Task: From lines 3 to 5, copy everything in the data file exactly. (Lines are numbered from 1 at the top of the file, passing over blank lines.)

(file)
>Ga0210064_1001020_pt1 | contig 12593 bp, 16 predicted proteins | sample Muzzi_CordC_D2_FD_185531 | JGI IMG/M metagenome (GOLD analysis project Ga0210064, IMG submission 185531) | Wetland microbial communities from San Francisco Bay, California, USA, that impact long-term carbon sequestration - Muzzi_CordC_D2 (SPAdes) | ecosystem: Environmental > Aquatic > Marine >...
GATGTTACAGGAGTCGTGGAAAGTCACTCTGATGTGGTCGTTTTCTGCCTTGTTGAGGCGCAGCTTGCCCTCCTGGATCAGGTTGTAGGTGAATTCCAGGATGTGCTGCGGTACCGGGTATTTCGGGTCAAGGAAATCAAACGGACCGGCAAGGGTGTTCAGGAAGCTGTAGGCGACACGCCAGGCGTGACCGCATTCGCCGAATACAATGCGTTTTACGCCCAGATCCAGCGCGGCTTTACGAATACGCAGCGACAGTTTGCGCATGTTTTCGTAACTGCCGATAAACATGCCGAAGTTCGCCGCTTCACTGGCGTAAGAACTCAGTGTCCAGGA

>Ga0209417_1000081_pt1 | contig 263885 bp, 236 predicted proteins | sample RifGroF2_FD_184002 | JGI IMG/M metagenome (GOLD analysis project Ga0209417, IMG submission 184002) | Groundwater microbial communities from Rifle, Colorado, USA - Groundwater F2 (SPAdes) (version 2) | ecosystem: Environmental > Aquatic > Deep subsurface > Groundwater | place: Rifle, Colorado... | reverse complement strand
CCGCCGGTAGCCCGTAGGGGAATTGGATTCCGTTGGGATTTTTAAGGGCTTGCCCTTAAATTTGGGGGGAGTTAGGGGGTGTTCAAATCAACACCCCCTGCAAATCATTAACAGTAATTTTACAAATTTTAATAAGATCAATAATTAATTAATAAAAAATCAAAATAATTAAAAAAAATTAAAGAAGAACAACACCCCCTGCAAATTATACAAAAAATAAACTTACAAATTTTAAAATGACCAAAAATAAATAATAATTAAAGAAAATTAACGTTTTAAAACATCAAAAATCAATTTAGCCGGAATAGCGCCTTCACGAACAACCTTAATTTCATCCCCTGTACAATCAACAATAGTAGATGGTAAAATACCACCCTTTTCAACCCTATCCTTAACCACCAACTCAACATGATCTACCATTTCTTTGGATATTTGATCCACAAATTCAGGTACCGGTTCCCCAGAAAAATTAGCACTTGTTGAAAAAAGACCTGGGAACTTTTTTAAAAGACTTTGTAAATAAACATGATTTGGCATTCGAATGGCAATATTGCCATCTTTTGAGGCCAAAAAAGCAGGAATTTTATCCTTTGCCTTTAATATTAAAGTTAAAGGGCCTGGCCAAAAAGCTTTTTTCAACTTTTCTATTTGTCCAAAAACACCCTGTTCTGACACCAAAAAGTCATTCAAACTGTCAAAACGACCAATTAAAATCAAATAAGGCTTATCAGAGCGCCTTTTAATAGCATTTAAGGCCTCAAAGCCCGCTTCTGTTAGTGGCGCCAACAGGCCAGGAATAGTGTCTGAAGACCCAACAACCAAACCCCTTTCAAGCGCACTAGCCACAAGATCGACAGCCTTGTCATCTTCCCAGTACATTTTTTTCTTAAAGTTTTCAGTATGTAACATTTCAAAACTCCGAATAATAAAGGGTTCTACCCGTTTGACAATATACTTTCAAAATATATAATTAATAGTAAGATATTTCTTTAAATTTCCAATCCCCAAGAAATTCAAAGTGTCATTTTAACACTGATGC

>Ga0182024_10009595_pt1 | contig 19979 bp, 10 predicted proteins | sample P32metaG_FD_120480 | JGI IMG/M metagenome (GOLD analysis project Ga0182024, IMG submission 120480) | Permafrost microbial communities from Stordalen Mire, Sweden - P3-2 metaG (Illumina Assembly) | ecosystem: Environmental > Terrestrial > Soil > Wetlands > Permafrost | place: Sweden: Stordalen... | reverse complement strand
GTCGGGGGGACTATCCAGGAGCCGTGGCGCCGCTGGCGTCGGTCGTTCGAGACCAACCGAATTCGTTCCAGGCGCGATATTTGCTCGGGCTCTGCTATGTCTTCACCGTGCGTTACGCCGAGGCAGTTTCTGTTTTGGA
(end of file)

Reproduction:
>Ga0209417_1000081_pt1 | contig 263885 bp, 236 predicted proteins | sample RifGroF2_FD_184002 | JGI IMG/M metagenome (GOLD analysis project Ga0209417, IMG submission 184002) | Groundwater microbial communities from Rifle, Colorado, USA - Groundwater F2 (SPAdes) (version 2) | ecosystem: Environmental > Aquatic > Deep subsurface > Groundwater | place: Rifle, Colorado... | reverse complement strand
CCGCCGGTAGCCCGTAGGGGAATTGGATTCCGTTGGGATTTTTAAGGGCTTGCCCTTAAATTTGGGGGGAGTTAGGGGGTGTTCAAATCAACACCCCCTGCAAATCATTAACAGTAATTTTACAAATTTTAATAAGATCAATAATTAATTAATAAAAAATCAAAATAATTAAAAAAAATTAAAGAAGAACAACACCCCCTGCAAATTATACAAAAAATAAACTTACAAATTTTAAAATGACCAAAAATAAATAATAATTAAAGAAAATTAACGTTTTAAAACATCAAAAATCAATTTAGCCGGAATAGCGCCTTCACGAACAACCTTAATTTCATCCCCTGTACAATCAACAATAGTAGATGGTAAAATACCACCCTTTTCAACCCTATCCTTAACCACCAACTCAACATGATCTACCATTTCTTTGGATATTTGATCCACAAATTCAGGTACCGGTTCCCCAGAAAAATTAGCACTTGTTGAAAAAAGACCTGGGAACTTTTTTAAAAGACTTTGTAAATAAACATGATTTGGCATTCGAATGGCAATATTGCCATCTTTTGAGGCCAAAAAAGCAGGAATTTTATCCTTTGCCTTTAATATTAAAGTTAAAGGGCCTGGCCAAAAAGCTTTTTTCAACTTTTCTATTTGTCCAAAAACACCCTGTTCTGACACCAAAAAGTCATTCAAACTGTCAAAACGACCAATTAAAATCAAATAAGGCTTATCAGAGCGCCTTTTAATAGCATTTAAGGCCTCAAAGCCCGCTTCTGTTAGTGGCGCCAACAGGCCAGGAATAGTGTCTGAAGACCCAACAACCAAACCCCTTTCAAGCGCACTAGCCACAAGATCGACAGCCTTGTCATCTTCCCAGTACATTTTTTTCTTAAAGTTTTCAGTATGTAACATTTCAAAACTCCGAATAATAAAGGGTTCTACCCGTTTGACAATATACTTTCAAAATATATAATTAATAGTAAGATATTTCTTTAAATTTCCAATCCCCAAGAAATTCAAAGTGTCATTTTAACACTGATGC

>Ga0182024_10009595_pt1 | contig 19979 bp, 10 predicted proteins | sample P32metaG_FD_120480 | JGI IMG/M metagenome (GOLD analysis project Ga0182024, IMG submission 120480) | Permafrost microbial communities from Stordalen Mire, Sweden - P3-2 metaG (Illumina Assembly) | ecosystem: Environmental > Terrestrial > Soil > Wetlands > Permafrost | place: Sweden: Stordalen... | reverse complement strand